Pending election results and what it means for U.S. agriculture

Anyone who follows politics knows election nights can be long, and the following mornings rather early.

The 2020 U.S. Presidential election has been no different. As of Wednesday morning, it still could be anyone’s game south of the border.

Jim Wiesemeyer of Pro Farmer joins Shaun Haney for some insight into the election. Wiesemeyer says that on the house side, it seems the Republicans will gain some house seats.

Wiesemeyer foresees some recounting of ballots, contesting the results, and possibly some court battles ahead. But, the biggest impact of last night’s election results? Collin Peterson from Minnesota, Chairman of the House Committee on Agriculture, is out. The rural vote has been important for Republicans, and it looks to have increased in importance.

As of yet, ballots are still being counted, and projecting the winner isn’t a safe bet, as it’s too close to call. To make the line even greyer, the ballot handling system is different from state to state. It begs the question, does that part of the system need to be re-evaluated? Wiesemeyer says yes.

“That’s the law, but I do think that should be reviewed, especially now that we’ve had an avalanche of either voting early, absentee ballots, or mail-in ballots,” says Wiesemeyer. “Some of these northern purist states were not ready for that — it was the usual thing in some southern states and we saw how many dealt with that better.”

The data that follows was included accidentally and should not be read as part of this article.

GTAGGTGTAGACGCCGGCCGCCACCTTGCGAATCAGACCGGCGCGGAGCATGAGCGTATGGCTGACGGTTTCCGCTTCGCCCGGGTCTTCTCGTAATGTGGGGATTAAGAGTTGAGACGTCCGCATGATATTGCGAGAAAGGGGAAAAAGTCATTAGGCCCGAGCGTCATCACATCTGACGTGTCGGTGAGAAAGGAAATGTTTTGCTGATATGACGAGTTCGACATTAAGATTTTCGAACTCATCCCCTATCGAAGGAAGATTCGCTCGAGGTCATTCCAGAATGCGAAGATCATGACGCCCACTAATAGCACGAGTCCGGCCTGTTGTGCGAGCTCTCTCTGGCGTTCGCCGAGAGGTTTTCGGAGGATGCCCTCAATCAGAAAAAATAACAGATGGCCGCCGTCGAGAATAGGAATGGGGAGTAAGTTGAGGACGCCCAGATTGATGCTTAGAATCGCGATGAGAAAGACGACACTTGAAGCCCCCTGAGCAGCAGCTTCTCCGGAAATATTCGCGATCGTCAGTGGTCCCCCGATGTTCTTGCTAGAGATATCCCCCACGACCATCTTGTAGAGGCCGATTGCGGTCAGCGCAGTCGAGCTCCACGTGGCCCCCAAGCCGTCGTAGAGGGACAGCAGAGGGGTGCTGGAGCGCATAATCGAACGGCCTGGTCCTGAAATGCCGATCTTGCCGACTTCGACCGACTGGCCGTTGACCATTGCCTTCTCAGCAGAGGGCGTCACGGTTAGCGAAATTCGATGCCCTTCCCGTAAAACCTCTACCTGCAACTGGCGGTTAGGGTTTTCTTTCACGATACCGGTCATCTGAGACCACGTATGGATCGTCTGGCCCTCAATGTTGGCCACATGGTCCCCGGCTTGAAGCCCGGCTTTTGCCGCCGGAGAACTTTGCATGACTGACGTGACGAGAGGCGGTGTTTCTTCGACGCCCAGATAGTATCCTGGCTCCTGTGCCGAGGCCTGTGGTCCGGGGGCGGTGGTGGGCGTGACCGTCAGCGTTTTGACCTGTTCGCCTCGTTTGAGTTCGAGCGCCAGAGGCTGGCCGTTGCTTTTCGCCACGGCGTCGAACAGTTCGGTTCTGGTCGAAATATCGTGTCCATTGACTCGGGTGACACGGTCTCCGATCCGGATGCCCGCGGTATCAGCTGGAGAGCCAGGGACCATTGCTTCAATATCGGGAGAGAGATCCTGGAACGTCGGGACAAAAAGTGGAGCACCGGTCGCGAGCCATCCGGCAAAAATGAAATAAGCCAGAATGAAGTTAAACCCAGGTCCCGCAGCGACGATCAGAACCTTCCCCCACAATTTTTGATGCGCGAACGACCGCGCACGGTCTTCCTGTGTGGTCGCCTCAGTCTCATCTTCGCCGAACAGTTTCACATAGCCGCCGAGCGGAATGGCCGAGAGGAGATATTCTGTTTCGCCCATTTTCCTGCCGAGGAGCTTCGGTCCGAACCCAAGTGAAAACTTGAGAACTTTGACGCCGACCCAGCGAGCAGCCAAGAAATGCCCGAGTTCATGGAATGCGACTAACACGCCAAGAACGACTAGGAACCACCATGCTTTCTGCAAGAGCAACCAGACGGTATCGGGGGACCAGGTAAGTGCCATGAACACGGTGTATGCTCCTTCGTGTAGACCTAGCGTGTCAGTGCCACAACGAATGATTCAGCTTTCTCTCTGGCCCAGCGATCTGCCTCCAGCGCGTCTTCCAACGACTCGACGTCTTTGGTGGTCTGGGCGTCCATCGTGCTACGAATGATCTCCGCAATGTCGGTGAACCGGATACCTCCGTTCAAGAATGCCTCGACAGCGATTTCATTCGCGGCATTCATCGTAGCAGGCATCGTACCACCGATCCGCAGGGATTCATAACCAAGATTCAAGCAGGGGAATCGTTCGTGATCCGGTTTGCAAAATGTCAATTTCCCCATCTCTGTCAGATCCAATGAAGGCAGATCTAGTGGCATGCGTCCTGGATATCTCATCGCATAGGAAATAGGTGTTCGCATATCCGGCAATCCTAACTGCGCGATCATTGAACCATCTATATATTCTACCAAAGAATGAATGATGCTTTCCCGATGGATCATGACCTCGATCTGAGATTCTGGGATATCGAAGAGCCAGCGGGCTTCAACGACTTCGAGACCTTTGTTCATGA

If Biden does find the path to victory — with the Democrats having the house and a Republican Senate — the House Agriculture Committee focus could change more to food nutrition issues and food safety, which is a major shift from its current focus. Previous Chairman Collin Peterson was able to appeal to both crowds, which as we know, isn’t an easy task to do.

“There is a push by some farm-state lawmakers and some commodity group lobbyists that are urging the Biden group — if he is the next president — to pick Collin as the USDA Agriculture secretary,” says Wiesemeyer. Many speculate this would be good news for production agriculture, but there’s still many decisions (and ballots counted) that need to happen before we can look too far down that road.

Watch the full interview for Wiesemeyer’s insights into how the remaining states will change the overall outcomes and how the house, senate, and presidential changes (or no change) will affect U.S. agriculture.

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